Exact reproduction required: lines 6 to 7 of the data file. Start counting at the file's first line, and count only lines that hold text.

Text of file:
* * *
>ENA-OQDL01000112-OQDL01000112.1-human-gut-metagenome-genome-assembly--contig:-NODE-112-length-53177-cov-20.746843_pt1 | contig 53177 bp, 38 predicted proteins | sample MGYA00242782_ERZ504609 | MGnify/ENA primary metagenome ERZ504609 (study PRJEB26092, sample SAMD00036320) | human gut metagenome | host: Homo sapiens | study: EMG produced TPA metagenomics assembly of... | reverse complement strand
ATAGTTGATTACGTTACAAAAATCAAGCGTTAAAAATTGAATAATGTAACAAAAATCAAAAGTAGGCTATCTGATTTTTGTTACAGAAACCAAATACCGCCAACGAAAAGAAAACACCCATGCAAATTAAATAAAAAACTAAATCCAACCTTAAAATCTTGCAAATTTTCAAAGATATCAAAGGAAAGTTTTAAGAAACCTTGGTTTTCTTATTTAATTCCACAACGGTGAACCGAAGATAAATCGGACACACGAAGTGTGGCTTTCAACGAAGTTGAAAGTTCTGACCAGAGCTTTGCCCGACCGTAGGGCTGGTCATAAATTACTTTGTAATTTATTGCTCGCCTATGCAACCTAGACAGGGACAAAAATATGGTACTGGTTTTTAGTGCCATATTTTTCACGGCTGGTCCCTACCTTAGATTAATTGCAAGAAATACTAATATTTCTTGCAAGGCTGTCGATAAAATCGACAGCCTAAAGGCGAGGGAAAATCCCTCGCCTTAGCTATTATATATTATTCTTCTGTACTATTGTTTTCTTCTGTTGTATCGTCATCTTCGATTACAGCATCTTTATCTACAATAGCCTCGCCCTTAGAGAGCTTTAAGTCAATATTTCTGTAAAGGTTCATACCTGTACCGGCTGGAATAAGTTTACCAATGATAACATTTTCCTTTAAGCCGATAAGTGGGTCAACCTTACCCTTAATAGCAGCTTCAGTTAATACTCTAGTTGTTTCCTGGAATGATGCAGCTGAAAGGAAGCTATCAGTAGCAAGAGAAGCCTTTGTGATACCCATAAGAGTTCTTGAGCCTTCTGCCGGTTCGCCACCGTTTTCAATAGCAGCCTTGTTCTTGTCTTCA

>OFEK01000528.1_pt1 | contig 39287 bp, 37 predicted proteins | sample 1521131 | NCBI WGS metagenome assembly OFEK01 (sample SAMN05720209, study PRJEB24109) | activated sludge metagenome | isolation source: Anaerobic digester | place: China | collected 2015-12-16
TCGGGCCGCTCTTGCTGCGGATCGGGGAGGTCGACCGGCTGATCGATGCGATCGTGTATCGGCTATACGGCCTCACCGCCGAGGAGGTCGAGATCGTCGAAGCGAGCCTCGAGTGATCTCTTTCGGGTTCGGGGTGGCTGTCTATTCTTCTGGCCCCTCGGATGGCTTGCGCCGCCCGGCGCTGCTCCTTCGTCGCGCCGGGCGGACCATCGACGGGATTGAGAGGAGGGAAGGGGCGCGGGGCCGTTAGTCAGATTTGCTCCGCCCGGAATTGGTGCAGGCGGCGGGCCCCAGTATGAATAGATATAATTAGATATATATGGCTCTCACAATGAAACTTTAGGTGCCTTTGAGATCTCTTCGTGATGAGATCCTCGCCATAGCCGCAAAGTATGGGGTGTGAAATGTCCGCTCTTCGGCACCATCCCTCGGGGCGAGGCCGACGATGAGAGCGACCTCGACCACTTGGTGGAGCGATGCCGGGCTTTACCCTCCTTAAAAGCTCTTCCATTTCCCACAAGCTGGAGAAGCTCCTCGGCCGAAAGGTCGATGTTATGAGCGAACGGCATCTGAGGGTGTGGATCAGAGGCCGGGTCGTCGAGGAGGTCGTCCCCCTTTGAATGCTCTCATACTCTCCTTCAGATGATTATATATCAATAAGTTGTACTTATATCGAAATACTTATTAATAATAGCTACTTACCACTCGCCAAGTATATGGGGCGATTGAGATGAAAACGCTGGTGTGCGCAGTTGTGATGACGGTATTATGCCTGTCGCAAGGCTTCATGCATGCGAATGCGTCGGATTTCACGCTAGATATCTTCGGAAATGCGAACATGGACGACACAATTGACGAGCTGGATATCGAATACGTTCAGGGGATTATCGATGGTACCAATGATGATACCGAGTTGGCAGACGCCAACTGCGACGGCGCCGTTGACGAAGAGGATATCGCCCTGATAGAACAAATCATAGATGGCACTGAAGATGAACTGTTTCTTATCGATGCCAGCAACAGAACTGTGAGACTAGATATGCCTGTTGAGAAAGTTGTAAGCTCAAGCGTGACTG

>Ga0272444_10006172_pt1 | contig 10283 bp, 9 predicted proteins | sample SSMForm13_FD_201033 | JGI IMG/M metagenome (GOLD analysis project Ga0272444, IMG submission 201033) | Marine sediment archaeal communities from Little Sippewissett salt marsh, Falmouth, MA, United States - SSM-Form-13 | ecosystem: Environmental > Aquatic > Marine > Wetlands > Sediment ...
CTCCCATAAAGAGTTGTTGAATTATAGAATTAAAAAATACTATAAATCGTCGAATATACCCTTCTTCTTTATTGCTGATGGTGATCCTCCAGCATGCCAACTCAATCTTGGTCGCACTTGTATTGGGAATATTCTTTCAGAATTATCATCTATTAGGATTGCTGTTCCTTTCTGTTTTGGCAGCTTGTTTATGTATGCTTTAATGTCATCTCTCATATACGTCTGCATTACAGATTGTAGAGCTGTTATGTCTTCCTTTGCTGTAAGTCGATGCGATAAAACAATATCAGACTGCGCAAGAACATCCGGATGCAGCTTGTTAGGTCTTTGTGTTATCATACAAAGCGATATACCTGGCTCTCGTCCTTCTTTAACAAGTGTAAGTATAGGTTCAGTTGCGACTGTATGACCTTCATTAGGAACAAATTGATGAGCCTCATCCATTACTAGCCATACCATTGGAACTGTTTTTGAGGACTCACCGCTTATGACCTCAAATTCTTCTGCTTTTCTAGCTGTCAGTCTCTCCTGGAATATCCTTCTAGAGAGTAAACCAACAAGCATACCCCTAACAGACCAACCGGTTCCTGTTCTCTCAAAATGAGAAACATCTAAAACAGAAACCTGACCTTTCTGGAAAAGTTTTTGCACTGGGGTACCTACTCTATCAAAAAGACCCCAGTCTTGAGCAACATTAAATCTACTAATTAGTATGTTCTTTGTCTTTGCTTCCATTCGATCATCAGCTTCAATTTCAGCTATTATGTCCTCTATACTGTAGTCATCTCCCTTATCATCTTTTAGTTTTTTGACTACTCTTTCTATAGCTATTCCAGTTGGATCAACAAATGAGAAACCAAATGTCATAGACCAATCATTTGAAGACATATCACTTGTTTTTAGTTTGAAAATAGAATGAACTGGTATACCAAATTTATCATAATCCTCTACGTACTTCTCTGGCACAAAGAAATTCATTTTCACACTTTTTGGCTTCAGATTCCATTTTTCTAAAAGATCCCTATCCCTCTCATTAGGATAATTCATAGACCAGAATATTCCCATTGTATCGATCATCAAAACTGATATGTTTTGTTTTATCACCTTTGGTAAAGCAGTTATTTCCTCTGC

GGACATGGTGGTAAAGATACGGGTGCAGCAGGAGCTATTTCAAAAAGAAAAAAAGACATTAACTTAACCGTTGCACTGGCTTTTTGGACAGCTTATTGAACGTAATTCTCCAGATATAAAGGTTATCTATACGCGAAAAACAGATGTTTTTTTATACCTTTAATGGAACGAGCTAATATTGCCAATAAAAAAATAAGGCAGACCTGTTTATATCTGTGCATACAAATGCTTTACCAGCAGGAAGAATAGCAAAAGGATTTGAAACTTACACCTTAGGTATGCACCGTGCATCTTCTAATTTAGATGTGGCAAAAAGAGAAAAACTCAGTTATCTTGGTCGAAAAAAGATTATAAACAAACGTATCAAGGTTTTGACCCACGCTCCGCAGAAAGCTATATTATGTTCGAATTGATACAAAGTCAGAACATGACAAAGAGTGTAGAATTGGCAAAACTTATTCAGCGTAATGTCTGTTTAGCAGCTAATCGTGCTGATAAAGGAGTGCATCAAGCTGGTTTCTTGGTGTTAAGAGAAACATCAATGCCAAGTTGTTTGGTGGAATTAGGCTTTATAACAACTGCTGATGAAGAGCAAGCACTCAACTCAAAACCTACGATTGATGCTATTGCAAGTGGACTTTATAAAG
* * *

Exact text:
CTCCCATAAAGAGTTGTTGAATTATAGAATTAAAAAATACTATAAATCGTCGAATATACCCTTCTTCTTTATTGCTGATGGTGATCCTCCAGCATGCCAACTCAATCTTGGTCGCACTTGTATTGGGAATATTCTTTCAGAATTATCATCTATTAGGATTGCTGTTCCTTTCTGTTTTGGCAGCTTGTTTATGTATGCTTTAATGTCATCTCTCATATACGTCTGCATTACAGATTGTAGAGCTGTTATGTCTTCCTTTGCTGTAAGTCGATGCGATAAAACAATATCAGACTGCGCAAGAACATCCGGATGCAGCTTGTTAGGTCTTTGTGTTATCATACAAAGCGATATACCTGGCTCTCGTCCTTCTTTAACAAGTGTAAGTATAGGTTCAGTTGCGACTGTATGACCTTCATTAGGAACAAATTGATGAGCCTCATCCATTACTAGCCATACCATTGGAACTGTTTTTGAGGACTCACCGCTTATGACCTCAAATTCTTCTGCTTTTCTAGCTGTCAGTCTCTCCTGGAATATCCTTCTAGAGAGTAAACCAACAAGCATACCCCTAACAGACCAACCGGTTCCTGTTCTCTCAAAATGAGAAACATCTAAAACAGAAACCTGACCTTTCTGGAAAAGTTTTTGCACTGGGGTACCTACTCTATCAAAAAGACCCCAGTCTTGAGCAACATTAAATCTACTAATTAGTATGTTCTTTGTCTTTGCTTCCATTCGATCATCAGCTTCAATTTCAGCTATTATGTCCTCTATACTGTAGTCATCTCCCTTATCATCTTTTAGTTTTTTGACTACTCTTTCTATAGCTATTCCAGTTGGATCAACAAATGAGAAACCAAATGTCATAGACCAATCATTTGAAGACATATCACTTGTTTTTAGTTTGAAAATAGAATGAACTGGTATACCAAATTTATCATAATCCTCTACGTACTTCTCTGGCACAAAGAAATTCATTTTCACACTTTTTGGCTTCAGATTCCATTTTTCTAAAAGATCCCTATCCCTCTCATTAGGATAATTCATAGACCAGAATATTCCCATTGTATCGATCATCAAAACTGATATGTTTTGTTTTATCACCTTTGGTAAAGCAGTTATTTCCTCTGC

GGACATGGTGGTAAAGATACGGGTGCAGCAGGAGCTATTTCAAAAAGAAAAAAAGACATTAACTTAACCGTTGCACTGGCTTTTTGGACAGCTTATTGAACGTAATTCTCCAGATATAAAGGTTATCTATACGCGAAAAACAGATGTTTTTTTATACCTTTAATGGAACGAGCTAATATTGCCAATAAAAAAATAAGGCAGACCTGTTTATATCTGTGCATACAAATGCTTTACCAGCAGGAAGAATAGCAAAAGGATTTGAAACTTACACCTTAGGTATGCACCGTGCATCTTCTAATTTAGATGTGGCAAAAAGAGAAAAACTCAGTTATCTTGGTCGAAAAAAGATTATAAACAAACGTATCAAGGTTTTGACCCACGCTCCGCAGAAAGCTATATTATGTTCGAATTGATACAAAGTCAGAACATGACAAAGAGTGTAGAATTGGCAAAACTTATTCAGCGTAATGTCTGTTTAGCAGCTAATCGTGCTGATAAAGGAGTGCATCAAGCTGGTTTCTTGGTGTTAAGAGAAACATCAATGCCAAGTTGTTTGGTGGAATTAGGCTTTATAACAACTGCTGATGAAGAGCAAGCACTCAACTCAAAACCTACGATTGATGCTATTGCAAGTGGACTTTATAAAG